Stuart Wagstaff was an English-Australian entertainer who was active in all genres of the industry including television, theatre, music and stage management. He is possibly best known for "Stuart Wagstaff's World Playhouse" and as the spokesman for Benson & Hedges cigarettes through the Seventies.
Wagstaff was born February 13, 1925 in Great Durnford, England and grew up on a farm with his parents and two older sisters. His father was very strict and emotionally abusive, and he received little affection from his mother, but she did frequently take him and his sisters to see plays and pantomime. The trips generated his early interest in the theatre.
In September 1940, Wagstaff lied about his age and joined the Royal Navy at the age of only 15 at the insistence of his father and became an apprentice aircraft mechanic in the Fleet Air Arm for most of World War Two. He served at naval air stations and on aircraft carriers but personally considered himself to be a poor mechanic. He frequently volunteered for ships' concert parties to further his interest in acting, and after the war he joined the Windsor Repertory as an assistant stage manager, occasionally taking small roles in plays. Eventually joining the Whitley Repertory, he started performing in plays and pantomime while also appearing on television and film.
Moving to Australia in 1958, he appeared in the J. C. Williamson production, "Not in the Book" and in the original "My Fair Lady" production, which he was associated with for the next four and a half years. He also appeared in "The Sound of Music." However, most of his early Australia television appearances consisted of commercials. He had a role in the 1960 Crawford Productions play "Seagulls Over Sorrento," followed by appearances in the drama series "Whiplash," the ABC play "Concord Of Sweet Sounds" and the historical serial, "The Hungry Ones."
In 1965, he started playing the male lead in the Channel 7 daytime show, "Beauty and the Beast," replacing actor Eric Baume, who was out sick. This breakout role lead to him landing roles in several stage productions, including "There's a Girl in My Soup," "Present Laughter" and "Private Lives." He also presented ATN-7's news program "The Wagstaff Report" in 1965 and started landing more roles on television, including roles in "Homicide," the American series "The Partridge Family," "The New Temperatures Rising Show" and several television movies. He eventually started working in late night, eventually landing his own series, "Stuart Wagstaff's World Playhouse." During this period, he started working as a spokesman for Benson and Hedges cigarettes, making over 115 commercials, but as cigarette smoke was later linked to cancer, he began to regret this choice in attracting people to smoking. Ironically, he was still being paid handsomely for seventeen years after his last commercial since the company still considered him the face of the product.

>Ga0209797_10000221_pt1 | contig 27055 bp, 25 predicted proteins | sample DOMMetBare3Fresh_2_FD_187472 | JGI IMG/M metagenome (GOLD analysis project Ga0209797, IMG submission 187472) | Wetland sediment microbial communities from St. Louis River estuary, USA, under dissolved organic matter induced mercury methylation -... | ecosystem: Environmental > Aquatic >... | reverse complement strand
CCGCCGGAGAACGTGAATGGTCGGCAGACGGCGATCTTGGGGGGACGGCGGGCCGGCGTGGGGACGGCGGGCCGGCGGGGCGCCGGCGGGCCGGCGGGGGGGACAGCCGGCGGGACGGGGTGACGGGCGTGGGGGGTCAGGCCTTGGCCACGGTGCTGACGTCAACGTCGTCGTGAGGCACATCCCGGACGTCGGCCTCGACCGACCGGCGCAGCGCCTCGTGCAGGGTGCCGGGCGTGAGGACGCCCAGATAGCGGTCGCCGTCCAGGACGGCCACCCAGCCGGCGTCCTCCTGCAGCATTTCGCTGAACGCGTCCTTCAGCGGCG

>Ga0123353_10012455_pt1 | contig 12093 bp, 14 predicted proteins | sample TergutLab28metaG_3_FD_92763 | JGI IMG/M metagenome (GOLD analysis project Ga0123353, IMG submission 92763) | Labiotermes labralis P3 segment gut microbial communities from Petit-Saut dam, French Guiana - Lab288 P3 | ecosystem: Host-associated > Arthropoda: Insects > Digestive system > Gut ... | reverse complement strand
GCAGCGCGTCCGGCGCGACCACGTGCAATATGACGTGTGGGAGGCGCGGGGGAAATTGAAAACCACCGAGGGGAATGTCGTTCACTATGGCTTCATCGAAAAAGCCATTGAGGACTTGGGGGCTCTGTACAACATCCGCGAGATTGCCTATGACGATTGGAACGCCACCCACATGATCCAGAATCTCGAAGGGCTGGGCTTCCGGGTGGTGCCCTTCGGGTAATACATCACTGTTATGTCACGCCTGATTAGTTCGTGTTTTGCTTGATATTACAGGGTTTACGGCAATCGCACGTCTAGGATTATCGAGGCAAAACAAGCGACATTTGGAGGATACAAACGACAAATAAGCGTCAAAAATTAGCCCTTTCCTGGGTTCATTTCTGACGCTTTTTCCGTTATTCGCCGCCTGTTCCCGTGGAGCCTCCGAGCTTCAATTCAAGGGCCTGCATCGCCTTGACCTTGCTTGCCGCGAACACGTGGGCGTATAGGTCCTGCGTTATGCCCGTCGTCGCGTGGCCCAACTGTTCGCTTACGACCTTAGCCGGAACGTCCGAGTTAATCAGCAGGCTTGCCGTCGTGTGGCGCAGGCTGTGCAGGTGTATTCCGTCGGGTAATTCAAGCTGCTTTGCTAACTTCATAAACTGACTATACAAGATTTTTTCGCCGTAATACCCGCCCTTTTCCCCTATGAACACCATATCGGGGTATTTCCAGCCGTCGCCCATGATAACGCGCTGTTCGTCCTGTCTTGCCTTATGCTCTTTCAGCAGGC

Working for three years in the United States, Wagstaff returned to Australia in 1975, making TV appearances and working as a panelist in Channel 9's "Celebrity Squares" and Channel 10's "Blankety Blanks." In 1977, he worked with Benny Hill in Benny Hill: Down Under, playing one of the gangsters in the "Archie's Angels" sketch. He also returned to the stage, once again playing Professor Higgins in "My Fair Lady" in a successful national tour. He also toured in 1981 as the narrator in "The Rocky Horror Show," a role he repeated a few years later with Russell Crowe. His later theater roles include appearances in "Noises Off" and "Blithe Spirit."
Returning to TV in the Early Eighties, Wagstaff hosted "The Midday Movie" and "Friday Night Movies" on the Seven Network for two years. More guest roles on television followed through the 1990s, including appearances in "G.P.," "Rafferty's Rules," "A Country Practice" and "All Saints." He also appeared on most of Channel 7 Perth's telethon and live broadcasts. He also continued working in stage productions of "Noises Off," "Black Comedy," "The Winslow Boy," "Lend Me A Tenor," Gershwin's musical "Crazy For You," a theatrical production of "Pan" at the Capitol Theatre in Sydney and Cameron Mackintosh’s production of "Oliver!" in the role of Mr. Brownlow. On January 26, 1998, Wagstaff was appointed Member of the Order of Australia (AM) for his service to the community, particularly through the Channel 7 Perth Telethon Trust by raising funds for charities that support children's medical research.
Sadly, Wagstaff passed away from complications associated with pulmonary fibrosis on March 10, 2015.